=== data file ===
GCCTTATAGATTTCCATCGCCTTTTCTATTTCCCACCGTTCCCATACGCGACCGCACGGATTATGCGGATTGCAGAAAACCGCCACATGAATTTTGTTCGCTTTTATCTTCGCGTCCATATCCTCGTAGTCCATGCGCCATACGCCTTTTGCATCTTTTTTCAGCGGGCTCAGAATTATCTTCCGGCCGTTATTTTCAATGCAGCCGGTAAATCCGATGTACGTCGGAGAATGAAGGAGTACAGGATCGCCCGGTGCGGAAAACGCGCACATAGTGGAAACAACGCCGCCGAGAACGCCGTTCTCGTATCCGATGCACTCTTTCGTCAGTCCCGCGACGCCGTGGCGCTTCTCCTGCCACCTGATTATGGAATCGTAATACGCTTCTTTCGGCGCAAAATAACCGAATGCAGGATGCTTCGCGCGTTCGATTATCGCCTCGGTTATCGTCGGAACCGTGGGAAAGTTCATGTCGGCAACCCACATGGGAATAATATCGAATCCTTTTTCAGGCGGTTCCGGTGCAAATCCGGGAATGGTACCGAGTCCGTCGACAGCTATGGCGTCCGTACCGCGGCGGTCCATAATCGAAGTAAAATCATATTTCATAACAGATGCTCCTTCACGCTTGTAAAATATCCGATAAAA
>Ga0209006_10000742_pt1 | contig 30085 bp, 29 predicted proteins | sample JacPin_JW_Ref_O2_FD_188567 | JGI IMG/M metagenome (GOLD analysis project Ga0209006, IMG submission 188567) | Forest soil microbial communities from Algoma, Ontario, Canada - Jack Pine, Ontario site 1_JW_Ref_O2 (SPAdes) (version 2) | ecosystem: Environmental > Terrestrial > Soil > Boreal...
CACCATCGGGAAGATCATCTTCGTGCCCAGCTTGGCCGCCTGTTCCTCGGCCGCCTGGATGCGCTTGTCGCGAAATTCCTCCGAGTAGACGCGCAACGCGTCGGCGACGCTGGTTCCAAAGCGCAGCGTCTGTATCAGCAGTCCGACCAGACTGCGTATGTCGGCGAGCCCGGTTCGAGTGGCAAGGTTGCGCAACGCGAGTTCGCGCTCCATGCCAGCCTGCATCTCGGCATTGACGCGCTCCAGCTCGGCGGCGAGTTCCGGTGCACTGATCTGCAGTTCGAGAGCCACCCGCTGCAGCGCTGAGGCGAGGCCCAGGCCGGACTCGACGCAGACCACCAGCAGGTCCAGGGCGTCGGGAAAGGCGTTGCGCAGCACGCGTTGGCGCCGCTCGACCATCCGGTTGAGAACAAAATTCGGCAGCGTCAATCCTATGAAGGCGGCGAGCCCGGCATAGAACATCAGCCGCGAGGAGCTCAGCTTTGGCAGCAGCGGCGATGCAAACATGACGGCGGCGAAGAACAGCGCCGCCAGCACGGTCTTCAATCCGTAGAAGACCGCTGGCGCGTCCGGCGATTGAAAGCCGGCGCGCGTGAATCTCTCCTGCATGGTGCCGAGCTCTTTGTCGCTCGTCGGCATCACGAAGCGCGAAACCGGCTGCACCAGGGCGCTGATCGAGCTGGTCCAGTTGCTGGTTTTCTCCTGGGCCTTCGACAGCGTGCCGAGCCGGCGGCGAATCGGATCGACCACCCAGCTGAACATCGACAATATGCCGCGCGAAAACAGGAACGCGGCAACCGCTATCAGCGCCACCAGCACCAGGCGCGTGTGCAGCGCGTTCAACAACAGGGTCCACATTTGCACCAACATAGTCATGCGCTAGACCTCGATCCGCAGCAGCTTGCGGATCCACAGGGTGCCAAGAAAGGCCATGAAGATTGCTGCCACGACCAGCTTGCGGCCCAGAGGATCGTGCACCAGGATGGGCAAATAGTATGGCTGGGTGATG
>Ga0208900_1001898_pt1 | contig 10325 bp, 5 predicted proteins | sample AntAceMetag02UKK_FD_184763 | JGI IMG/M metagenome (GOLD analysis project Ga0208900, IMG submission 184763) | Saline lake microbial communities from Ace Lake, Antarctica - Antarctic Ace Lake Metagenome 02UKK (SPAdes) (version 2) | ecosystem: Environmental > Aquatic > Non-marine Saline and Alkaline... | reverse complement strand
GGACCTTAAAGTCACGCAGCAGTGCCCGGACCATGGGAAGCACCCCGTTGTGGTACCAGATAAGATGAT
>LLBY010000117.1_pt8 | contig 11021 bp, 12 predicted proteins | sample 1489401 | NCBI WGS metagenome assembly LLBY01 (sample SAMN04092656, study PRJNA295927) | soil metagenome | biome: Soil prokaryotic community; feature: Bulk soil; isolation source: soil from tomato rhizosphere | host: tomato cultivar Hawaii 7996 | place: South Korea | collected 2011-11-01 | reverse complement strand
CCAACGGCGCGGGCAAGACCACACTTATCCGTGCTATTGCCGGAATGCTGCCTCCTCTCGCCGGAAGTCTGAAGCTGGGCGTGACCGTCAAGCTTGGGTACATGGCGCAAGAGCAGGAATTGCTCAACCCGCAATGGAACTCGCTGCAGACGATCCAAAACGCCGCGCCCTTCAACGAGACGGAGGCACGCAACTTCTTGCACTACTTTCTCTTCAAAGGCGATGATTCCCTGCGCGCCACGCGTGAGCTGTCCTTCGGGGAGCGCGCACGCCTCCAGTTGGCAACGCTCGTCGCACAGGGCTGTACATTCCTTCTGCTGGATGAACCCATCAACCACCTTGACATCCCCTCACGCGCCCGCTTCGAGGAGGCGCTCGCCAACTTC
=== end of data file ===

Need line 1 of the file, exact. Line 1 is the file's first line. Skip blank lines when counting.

GCCTTATAGATTTCCATCGCCTTTTCTATTTCCCACCGTTCCCATACGCGACCGCACGGATTATGCGGATTGCAGAAAACCGCCACATGAATTTTGTTCGCTTTTATCTTCGCGTCCATATCCTCGTAGTCCATGCGCCATACGCCTTTTGCATCTTTTTTCAGCGGGCTCAGAATTATCTTCCGGCCGTTATTTTCAATGCAGCCGGTAAATCCGATGTACGTCGGAGAATGAAGGAGTACAGGATCGCCCGGTGCGGAAAACGCGCACATAGTGGAAACAACGCCGCCGAGAACGCCGTTCTCGTATCCGATGCACTCTTTCGTCAGTCCCGCGACGCCGTGGCGCTTCTCCTGCCACCTGATTATGGAATCGTAATACGCTTCTTTCGGCGCAAAATAACCGAATGCAGGATGCTTCGCGCGTTCGATTATCGCCTCGGTTATCGTCGGAACCGTGGGAAAGTTCATGTCGGCAACCCACATGGGAATAATATCGAATCCTTTTTCAGGCGGTTCCGGTGCAAATCCGGGAATGGTACCGAGTCCGTCGACAGCTATGGCGTCCGTACCGCGGCGGTCCATAATCGAAGTAAAATCATATTTCATAACAGATGCTCCTTCACGCTTGTAAAATATCCGATAAAA